It will be important to check if any payments from the Government will cover the entire cost of the alternative arrangements or if they are just intended to ‘top-up’ any funding that has already been allocated for FSMs.  One interpretation of the guidance is that the entire cost of the voucher scheme could be centrally funded by the Government and other costs will be reimbursed to ‘top-up’ any shortfall but this is not clear and clarification is needed before agreeing to pay this funding to a contractor.

Non Free School Meals

  • Schools should not and indeed cannot make payments to contractors for other meals which are funded by parents (as obviously there is no income to support this).

Schools being asked to make payments to contractors for 100%, or even 20%, of their staffing costs should ask contractors for clarity as to the basis for payment. Clearly a request being made simply because parents are no longer making payments to the contractor (where direct payment was made) is not a reasonable basis for the schools to now make payment. Catering contractors are able to use the Government’s Coronavirus Job Retention Scheme and contractors should be asked whether they intend to use the scheme (and if not why not). The Scheme enables employers to make a claim which will fund up to 80% of an employee’s salary up to a maximum of £2,500 per month. Staff must be placed on furlough leave (which means they cannot work) and must have been on PAYE as at 28th February 2020. The employer is not required to top up the 20% and as the contractor is not required to top up funding to the employee, there is no justification for the school doing so.

Unplanned Closure Clauses and Force Majeure

  • Some contractors have been seeking to rely on ‘unplanned closure’ and “force majeure” clauses in contracts and are asking schools to pay a daily charge in relation to all staff costs, even if a service is not being provided by the contractor. Advice should be sought before any payment is agreed.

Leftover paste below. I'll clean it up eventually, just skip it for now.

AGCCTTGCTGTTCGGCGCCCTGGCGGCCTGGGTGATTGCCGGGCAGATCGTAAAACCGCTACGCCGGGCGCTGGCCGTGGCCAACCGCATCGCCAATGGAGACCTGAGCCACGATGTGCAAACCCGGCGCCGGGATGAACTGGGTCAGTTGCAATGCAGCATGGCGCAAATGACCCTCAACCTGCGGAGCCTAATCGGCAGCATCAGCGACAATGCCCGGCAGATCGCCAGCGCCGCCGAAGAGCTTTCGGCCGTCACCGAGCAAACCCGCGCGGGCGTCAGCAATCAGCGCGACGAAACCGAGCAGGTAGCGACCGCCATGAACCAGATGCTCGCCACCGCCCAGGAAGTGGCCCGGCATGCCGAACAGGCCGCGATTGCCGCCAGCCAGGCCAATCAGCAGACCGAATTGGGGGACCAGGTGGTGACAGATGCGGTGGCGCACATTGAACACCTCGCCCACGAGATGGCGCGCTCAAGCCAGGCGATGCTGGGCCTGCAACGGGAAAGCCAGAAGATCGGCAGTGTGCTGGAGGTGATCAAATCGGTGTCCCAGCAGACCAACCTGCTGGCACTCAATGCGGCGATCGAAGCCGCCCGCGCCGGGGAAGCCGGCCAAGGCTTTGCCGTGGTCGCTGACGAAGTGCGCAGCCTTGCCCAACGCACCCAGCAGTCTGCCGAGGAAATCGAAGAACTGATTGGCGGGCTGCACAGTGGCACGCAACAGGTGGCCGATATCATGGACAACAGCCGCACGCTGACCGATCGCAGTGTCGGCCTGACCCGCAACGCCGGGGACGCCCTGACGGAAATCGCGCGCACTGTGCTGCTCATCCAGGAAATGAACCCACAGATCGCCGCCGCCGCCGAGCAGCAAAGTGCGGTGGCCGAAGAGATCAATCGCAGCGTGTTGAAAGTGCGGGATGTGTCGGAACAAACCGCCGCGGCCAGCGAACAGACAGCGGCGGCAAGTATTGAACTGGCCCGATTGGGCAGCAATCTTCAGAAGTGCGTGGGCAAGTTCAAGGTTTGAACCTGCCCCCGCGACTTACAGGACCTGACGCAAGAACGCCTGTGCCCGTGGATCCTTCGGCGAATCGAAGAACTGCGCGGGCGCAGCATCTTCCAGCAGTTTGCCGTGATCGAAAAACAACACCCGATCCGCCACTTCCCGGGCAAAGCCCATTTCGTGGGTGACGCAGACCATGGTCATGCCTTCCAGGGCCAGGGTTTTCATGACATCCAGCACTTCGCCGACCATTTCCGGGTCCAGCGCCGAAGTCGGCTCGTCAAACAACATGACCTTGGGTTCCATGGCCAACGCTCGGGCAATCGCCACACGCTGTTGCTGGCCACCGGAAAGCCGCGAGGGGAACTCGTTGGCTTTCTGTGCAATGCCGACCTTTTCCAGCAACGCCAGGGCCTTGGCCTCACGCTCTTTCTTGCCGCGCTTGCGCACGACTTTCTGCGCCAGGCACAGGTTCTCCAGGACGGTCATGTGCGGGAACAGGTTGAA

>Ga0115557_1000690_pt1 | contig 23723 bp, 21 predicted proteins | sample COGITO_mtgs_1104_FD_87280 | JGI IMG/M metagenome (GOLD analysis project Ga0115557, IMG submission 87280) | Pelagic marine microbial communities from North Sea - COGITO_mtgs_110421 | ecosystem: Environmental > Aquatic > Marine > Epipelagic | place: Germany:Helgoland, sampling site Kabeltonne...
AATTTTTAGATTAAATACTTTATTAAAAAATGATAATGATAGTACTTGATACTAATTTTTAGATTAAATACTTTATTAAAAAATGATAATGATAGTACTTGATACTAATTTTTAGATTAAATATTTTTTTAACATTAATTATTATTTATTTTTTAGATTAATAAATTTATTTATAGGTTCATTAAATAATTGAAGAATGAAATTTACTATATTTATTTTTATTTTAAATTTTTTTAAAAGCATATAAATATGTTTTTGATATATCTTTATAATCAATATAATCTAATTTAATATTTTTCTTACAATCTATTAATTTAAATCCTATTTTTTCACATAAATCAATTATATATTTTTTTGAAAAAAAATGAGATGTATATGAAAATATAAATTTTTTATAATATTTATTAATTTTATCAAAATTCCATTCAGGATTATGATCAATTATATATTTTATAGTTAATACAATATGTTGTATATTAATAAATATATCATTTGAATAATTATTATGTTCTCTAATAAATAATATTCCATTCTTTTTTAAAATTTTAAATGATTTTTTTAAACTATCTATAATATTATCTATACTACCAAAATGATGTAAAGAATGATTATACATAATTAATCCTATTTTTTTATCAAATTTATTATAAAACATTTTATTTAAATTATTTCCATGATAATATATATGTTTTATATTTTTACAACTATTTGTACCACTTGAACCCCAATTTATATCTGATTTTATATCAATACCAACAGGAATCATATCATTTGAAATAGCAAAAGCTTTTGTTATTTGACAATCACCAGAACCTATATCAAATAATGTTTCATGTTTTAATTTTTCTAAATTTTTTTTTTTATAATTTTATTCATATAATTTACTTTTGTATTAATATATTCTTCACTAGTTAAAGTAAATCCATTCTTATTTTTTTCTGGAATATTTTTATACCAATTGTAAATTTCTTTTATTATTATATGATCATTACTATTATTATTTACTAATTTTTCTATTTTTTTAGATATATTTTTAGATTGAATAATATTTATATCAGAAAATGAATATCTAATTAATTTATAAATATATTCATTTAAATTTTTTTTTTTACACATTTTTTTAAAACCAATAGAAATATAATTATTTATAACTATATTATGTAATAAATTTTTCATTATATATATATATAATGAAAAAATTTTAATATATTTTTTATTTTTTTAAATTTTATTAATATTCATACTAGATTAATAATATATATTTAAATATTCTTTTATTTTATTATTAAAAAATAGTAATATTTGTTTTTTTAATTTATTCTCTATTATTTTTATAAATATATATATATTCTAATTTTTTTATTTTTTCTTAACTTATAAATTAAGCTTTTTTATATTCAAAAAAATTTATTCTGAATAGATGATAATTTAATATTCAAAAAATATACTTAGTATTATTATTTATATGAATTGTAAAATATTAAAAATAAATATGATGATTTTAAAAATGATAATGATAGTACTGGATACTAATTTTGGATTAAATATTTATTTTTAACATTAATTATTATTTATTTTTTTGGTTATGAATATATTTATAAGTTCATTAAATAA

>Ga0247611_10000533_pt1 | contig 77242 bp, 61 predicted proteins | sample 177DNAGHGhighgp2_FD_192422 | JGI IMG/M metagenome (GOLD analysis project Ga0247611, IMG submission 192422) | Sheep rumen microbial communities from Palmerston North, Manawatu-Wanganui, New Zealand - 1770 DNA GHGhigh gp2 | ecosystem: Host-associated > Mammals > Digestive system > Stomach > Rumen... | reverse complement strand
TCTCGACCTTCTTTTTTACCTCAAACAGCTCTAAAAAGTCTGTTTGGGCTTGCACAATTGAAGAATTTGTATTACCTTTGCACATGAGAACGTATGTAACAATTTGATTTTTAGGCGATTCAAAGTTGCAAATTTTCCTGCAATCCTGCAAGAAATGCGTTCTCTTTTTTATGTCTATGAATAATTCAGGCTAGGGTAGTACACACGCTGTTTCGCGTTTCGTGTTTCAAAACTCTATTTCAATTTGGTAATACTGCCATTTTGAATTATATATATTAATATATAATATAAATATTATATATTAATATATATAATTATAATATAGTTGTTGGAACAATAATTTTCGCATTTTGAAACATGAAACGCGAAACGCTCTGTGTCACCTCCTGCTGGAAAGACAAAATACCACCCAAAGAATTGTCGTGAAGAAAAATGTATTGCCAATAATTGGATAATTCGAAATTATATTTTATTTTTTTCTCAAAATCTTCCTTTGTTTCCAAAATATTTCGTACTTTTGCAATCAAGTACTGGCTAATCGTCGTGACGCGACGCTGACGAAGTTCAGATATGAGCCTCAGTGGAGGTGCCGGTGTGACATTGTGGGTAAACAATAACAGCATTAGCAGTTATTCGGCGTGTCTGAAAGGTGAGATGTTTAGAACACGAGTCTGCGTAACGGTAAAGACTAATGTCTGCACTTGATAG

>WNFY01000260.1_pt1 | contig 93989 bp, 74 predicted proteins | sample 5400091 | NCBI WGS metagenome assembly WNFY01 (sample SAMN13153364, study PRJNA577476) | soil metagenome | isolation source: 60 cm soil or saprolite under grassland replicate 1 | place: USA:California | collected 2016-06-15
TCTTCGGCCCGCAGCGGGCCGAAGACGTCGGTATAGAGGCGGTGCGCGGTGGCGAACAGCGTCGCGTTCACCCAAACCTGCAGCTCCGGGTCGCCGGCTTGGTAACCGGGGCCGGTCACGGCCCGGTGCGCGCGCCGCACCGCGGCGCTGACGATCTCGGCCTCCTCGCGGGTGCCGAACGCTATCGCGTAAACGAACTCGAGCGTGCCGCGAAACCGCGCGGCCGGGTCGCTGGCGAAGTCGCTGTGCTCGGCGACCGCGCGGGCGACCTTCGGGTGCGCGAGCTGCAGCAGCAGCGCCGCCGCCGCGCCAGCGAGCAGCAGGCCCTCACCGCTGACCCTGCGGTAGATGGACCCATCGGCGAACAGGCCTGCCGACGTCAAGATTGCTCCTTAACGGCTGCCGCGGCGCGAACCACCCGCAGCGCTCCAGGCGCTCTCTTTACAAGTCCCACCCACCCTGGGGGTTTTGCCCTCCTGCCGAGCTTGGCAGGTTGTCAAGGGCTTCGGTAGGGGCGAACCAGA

While it is appropriate to pay an appropriate proportion of the costs if a caterer is continuing to provide some level of service, it is important to check if the contract also includes a clause which requires the supplier to mitigate its losses.  In these circumstances, we take the view that contractors should be seeking to mitigate their losses by putting staff on furlough leave, instead of asking the school to pick up the costs. There might be some justification for paying an amount on account of management costs, but contractors will need to provide what these are by opening up their books to the school.

Helpfully, the RPA has said that it will provide support for schools who become embroiled in contract disputes and a claim may need to be made in the normal way. You should contact us immediately if a letter before action or statutory demand is received and it may be sensible to check the school’s general email inbox and/or whatever notice provisions there are in the catering contract.

Termination and Re-opening

  • Schools should also be cautious about terminating the contract if the contractor provided a capital contribution at the outset. It’s possible the contract may make provision for the undepreciated amount of any contribution to be paid as a lump sum on termination, although there might be issues with how that sum is now calculated.
  • Any termination may also trigger a TUPE transfer of staff “back” to the school. Contractors will be obliged to provide the usual statutory information but the first question the school will want answered is whether any staff TUPEing back have been furloughed.
  • Schools will also need to keep in mind that if the contractor becomes insolvent, it is likely that any money provided to the contractor (by way of top up or to secure provision) will be lost.
  • Given the spirit of the Government’s guidance, schools should be mindful of what arrangements might need to be put in place when schools fully reopen. It is likely contractors will need some support remobilising and we feel it’s likely the recent events will trigger a review of contractual arrangements. We can help with that.   

Whatever you ultimately agree with your catering supplier, the arrangements should be documented to ensure there is clarity.  You will need to take into account the individual contractual arrangements in place and the school’s particular circumstances at this point in time, which our School Support Service team can advise further on if required ( or 0345 070 7437).